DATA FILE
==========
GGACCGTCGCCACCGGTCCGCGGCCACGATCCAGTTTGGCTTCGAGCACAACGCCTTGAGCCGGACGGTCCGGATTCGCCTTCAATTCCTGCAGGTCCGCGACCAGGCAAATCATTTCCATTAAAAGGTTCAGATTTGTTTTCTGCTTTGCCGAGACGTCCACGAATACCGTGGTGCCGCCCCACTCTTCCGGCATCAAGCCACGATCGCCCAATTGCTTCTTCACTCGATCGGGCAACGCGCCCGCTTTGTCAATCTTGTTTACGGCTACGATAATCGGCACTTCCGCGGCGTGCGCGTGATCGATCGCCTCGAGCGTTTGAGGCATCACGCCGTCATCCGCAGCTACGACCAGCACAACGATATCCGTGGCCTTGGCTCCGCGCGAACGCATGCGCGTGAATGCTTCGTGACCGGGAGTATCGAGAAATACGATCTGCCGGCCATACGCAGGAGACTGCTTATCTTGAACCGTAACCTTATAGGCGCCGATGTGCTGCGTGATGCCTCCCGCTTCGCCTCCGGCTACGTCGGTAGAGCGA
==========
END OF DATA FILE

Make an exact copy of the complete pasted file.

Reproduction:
GGACCGTCGCCACCGGTCCGCGGCCACGATCCAGTTTGGCTTCGAGCACAACGCCTTGAGCCGGACGGTCCGGATTCGCCTTCAATTCCTGCAGGTCCGCGACCAGGCAAATCATTTCCATTAAAAGGTTCAGATTTGTTTTCTGCTTTGCCGAGACGTCCACGAATACCGTGGTGCCGCCCCACTCTTCCGGCATCAAGCCACGATCGCCCAATTGCTTCTTCACTCGATCGGGCAACGCGCCCGCTTTGTCAATCTTGTTTACGGCTACGATAATCGGCACTTCCGCGGCGTGCGCGTGATCGATCGCCTCGAGCGTTTGAGGCATCACGCCGTCATCCGCAGCTACGACCAGCACAACGATATCCGTGGCCTTGGCTCCGCGCGAACGCATGCGCGTGAATGCTTCGTGACCGGGAGTATCGAGAAATACGATCTGCCGGCCATACGCAGGAGACTGCTTATCTTGAACCGTAACCTTATAGGCGCCGATGTGCTGCGTGATGCCTCCCGCTTCGCCTCCGGCTACGTCGGTAGAGCGA